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There were several grocers in Edgware when I was a child there in the 1940s. However there were no family grocers, although family grocers certainly existed in other towns. Sadly they almost all disappeared towards the end of the century with the advent of supermarkets.
The family grocer in the following photo lasted until the 1960s.
The photo is of general interest for several reasons:
It can be dated to 1945 because the placard in the window declares the shop's diamond jubilee (60 years) and computer enhancement of the photo gives the dates as 1885 - 1945.
The placard points out that all the goods displayed are off-ration and on sale to everyone. This shows that the shop was trying get more trade by showing prospective customers that they did not have to stay with their registered grocer for anything other than rationed goods.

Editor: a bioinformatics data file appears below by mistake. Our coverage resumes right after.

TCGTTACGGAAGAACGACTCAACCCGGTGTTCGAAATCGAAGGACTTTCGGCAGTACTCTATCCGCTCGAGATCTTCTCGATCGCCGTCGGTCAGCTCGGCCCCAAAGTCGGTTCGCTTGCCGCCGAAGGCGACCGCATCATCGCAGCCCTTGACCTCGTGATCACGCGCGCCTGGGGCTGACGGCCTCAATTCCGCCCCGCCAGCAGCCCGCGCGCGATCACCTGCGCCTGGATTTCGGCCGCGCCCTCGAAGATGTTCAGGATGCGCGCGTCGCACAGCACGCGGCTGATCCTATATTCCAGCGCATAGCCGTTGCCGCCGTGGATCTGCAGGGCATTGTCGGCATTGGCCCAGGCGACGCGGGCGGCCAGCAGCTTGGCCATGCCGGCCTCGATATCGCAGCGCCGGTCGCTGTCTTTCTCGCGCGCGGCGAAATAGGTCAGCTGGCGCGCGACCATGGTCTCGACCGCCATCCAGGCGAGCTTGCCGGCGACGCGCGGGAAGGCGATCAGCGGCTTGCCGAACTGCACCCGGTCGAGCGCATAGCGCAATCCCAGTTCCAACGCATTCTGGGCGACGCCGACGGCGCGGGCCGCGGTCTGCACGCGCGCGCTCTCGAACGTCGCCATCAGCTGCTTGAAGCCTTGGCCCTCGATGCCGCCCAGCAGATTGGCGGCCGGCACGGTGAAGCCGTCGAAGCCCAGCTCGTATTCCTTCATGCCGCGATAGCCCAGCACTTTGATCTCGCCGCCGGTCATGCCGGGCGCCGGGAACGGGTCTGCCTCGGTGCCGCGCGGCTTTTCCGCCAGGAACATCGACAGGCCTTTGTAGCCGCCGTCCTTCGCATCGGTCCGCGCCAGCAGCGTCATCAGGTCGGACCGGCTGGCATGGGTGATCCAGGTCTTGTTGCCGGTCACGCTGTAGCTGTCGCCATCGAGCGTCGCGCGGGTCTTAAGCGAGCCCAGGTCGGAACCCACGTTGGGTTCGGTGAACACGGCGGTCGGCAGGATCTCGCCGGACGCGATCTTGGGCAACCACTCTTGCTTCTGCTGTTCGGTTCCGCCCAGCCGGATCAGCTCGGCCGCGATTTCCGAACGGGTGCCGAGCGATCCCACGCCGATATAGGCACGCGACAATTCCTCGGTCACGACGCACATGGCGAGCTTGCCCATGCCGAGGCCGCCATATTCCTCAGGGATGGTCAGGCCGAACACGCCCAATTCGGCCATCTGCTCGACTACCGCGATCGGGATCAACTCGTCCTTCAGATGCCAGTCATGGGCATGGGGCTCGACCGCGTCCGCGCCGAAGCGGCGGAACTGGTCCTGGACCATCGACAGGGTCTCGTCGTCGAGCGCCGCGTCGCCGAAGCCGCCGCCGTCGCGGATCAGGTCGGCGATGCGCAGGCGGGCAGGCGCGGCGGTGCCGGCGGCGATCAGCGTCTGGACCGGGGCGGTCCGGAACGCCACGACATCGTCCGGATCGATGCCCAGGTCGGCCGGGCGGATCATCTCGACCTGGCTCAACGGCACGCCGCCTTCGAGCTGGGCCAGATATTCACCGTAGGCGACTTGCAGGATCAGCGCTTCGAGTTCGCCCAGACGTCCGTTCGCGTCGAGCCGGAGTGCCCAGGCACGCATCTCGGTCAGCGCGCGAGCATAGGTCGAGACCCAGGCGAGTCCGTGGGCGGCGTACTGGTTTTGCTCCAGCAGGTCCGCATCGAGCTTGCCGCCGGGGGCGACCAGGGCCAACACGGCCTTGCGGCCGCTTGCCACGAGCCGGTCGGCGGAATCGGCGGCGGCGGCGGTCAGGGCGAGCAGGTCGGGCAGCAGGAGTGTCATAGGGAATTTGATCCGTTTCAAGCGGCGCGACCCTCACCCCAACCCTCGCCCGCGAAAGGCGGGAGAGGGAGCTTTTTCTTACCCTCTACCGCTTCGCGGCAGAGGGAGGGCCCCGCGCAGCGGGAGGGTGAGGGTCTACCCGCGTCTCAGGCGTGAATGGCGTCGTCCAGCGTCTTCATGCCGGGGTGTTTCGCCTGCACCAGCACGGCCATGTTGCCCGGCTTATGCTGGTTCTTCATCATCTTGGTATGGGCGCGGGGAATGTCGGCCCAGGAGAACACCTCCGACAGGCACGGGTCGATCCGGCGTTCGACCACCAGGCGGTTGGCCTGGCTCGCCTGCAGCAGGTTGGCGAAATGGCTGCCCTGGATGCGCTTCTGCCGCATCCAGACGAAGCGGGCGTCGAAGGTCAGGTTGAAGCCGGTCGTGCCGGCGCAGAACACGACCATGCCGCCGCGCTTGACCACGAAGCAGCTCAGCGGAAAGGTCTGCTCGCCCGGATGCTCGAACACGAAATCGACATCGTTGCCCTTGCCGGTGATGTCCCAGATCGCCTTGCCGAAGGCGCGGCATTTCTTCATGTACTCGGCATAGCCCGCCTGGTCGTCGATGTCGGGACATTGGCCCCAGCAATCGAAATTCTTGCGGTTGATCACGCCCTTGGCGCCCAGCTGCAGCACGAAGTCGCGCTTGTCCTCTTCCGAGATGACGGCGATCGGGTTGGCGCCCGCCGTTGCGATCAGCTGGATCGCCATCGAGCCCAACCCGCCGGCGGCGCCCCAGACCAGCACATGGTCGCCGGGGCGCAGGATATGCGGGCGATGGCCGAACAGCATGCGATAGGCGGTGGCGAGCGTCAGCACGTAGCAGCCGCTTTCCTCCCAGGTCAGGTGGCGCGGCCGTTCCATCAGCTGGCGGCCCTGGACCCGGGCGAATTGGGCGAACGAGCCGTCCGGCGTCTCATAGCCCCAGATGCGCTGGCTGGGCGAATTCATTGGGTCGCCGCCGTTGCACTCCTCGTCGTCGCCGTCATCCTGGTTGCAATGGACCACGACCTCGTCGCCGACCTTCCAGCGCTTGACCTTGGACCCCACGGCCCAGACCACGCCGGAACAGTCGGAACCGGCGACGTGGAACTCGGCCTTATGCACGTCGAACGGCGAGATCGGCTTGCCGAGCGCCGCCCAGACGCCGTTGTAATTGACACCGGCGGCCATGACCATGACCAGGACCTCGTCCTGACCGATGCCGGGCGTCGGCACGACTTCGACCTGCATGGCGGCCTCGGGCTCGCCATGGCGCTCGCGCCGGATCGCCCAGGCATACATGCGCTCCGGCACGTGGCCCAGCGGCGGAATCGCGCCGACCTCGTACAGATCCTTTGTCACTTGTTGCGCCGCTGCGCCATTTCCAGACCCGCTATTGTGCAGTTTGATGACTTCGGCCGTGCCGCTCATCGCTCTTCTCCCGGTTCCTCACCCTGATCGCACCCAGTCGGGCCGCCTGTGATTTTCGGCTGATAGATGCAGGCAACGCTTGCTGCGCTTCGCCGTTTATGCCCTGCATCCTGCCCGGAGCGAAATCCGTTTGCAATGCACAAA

One wonders what the off-ration goods in the window are. They seem to be mainly tinned foods and bottled sauces.
The shop had a Christmas club and was currently having a sale.
The white coats are typical of what I remember seeing grocery staff wearing in the 1940s. Those staff of course, in wartime, were women not men.
The other grocer in Edgware was Home and Colonial, but as it was at the other end of Edgware my mother never went there. In 1940s war-time Britain, women had to carry their shopping. Although the baker and the milkman would deliver, I never knew of groceries being delivered where I lived.
Incidentally name Home and Colonial reflects the fact that England still had an empire with colonies in the 1940s.